Nursery rhymes and song lyrics familiar to the audience can also be used in an interactive way to get listeners interested in the topic (Maxey & O’Connor, 2006). In a speech about the global population explosion, you could ask audience to finish the phrase “There was an old woman who lived in a shoe…” Common commercials, lyrics to Beatles songs, holiday songs, and children’s games are universal.
The wisest mind has something yet to learn. – George Santayna
Commercial jingles and song lyrics also work to get the audience involved. You could start a speech on boating safety with these lyrics: Just sit right back / And you’ll hear a tale / A tale of a fateful trip / That started from this tropic port / Aboard this tiny ship (from Gilligan’s Island). Depending on the make-up of your audience, you might use lyrics from Johnny Cash, Billy Holiday, The Doors, The Beatles, JayZ, The Judds or the Arctic Monkeys. Just remember you probably can’t read all of the lyrics, you need to make sure the lyrics are directly linked to your topic, and you should be sure to cite the artist and song title.
Just for fun, can you name the artist who sang the lyrics below? Can you think of a speech topic that would correspond to the lyrics? (Answer at the end of the chapter)
|Money, get away.
Get a good job with good pay and you’re okay.
Money, it’s a gas.
Grab that cash with both hands and make a stash.
New car, caviar, four star daydream
Think I’ll buy me a football team.
Speakers who are different are memorable (Maxey & O’Connor, 2006). To give your speech impact, be imaginative and dare to push the envelope of conformity. When you have spent time researching a topic, you may be able to envision ways to incorporate surprising facts, props or visuals that make your presentation different from others, and therefore more memorable. You could dress like a Shakespearian actor for a speech about the famous playwright. You could have the audience move their chairs and take part in a yoga demonstration. Or you might use your own audience plants to help with a speech entitled “Behind the Scenes of TV Talk Shows.” When one student got up to speak, he drew a row of houses on the blackboard and then began to drink a glass of water and speak about the life giving properties of water. After making a few comments, he threw the glass of water on the blackboard—erasing most of the houses. Then he began his speech on the devastating effects of a flood (be sure to get your professor’s permission before you do something like this!). Another student giving a speech about “Clowning” had two actual clowns wait in the hall until she was ready to bring them in and show off their make-up and costumes. The speaker was wise to have her cohorts in the room just long enough to make the point (but not the entire time which would distract from the speaker), and the audience was attentive and grateful for the variety. Hanks and Parry (1991) explain that anyone can be creative, if s/he wants to be and is willing to make the effort. For some tips on how to foster your creativity, see Table 16.2. However, you need to remember that creativity is just a tool to help you teach your audience. Do not overlook the requirements of the occasion, the content of your research, or the needs of your audience in your zeal to be creative.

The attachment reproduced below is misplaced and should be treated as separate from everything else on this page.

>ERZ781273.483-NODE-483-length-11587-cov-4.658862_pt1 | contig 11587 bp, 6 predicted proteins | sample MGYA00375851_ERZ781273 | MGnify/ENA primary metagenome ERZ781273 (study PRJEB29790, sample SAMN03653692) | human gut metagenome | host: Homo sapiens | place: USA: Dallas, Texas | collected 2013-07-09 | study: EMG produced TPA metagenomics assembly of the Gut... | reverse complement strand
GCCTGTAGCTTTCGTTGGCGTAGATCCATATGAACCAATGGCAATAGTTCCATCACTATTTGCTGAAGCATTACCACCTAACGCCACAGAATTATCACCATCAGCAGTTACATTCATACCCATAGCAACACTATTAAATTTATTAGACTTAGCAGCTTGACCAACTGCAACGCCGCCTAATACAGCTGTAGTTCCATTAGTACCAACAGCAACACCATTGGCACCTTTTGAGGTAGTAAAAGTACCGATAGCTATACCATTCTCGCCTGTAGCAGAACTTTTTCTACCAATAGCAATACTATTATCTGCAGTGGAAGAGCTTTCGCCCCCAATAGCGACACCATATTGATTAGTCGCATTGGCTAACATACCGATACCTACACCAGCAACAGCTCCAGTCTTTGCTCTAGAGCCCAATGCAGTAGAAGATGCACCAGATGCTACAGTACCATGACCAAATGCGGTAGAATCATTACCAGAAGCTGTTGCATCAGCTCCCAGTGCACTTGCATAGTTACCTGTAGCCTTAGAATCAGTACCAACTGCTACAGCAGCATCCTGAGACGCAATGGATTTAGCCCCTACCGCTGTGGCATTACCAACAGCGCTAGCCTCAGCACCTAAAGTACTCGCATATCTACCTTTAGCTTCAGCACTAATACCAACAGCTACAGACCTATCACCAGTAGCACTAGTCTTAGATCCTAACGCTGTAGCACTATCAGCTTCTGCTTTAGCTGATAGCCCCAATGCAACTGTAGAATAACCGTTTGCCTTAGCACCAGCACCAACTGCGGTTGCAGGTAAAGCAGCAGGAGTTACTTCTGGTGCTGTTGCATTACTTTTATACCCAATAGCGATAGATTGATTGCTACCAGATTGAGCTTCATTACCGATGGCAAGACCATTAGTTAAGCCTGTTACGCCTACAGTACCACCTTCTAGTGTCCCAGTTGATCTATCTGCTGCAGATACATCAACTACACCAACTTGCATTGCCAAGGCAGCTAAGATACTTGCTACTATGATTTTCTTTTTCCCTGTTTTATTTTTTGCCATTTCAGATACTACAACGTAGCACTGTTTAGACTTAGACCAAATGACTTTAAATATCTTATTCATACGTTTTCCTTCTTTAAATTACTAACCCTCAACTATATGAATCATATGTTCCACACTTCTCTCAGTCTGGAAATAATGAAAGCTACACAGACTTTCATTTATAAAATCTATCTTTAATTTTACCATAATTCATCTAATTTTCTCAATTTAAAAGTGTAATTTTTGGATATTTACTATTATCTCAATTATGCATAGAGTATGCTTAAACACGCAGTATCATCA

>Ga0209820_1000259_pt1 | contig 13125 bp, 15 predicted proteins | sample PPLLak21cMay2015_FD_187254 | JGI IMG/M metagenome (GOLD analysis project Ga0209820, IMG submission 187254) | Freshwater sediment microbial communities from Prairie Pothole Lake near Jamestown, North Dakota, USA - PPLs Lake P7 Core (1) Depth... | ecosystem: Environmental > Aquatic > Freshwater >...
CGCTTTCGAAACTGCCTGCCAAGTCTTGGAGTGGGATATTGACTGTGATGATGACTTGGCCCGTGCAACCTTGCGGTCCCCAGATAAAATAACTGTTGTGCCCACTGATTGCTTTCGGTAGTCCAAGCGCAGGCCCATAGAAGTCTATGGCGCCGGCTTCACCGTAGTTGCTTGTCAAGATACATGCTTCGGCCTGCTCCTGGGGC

TABLE 16.2 TIPS FOR JUMP STARTING YOUR CREATIVITY FROM EVERYDAY CREATIVITY BY CARLIN FLORA (2009)
- Take a different way to work
- Collaborate with others with complementary skills
- Seek inspiration in beautiful surroundings
- Start working on the problem right away
- Work in a blue room (it boosts creativity)
- Get a hobby or play music
- Think about your problem right before falling asleep
The worst enemy to creativity is self-doubt. – Sylvia Plath
Stimulate Audience Intellect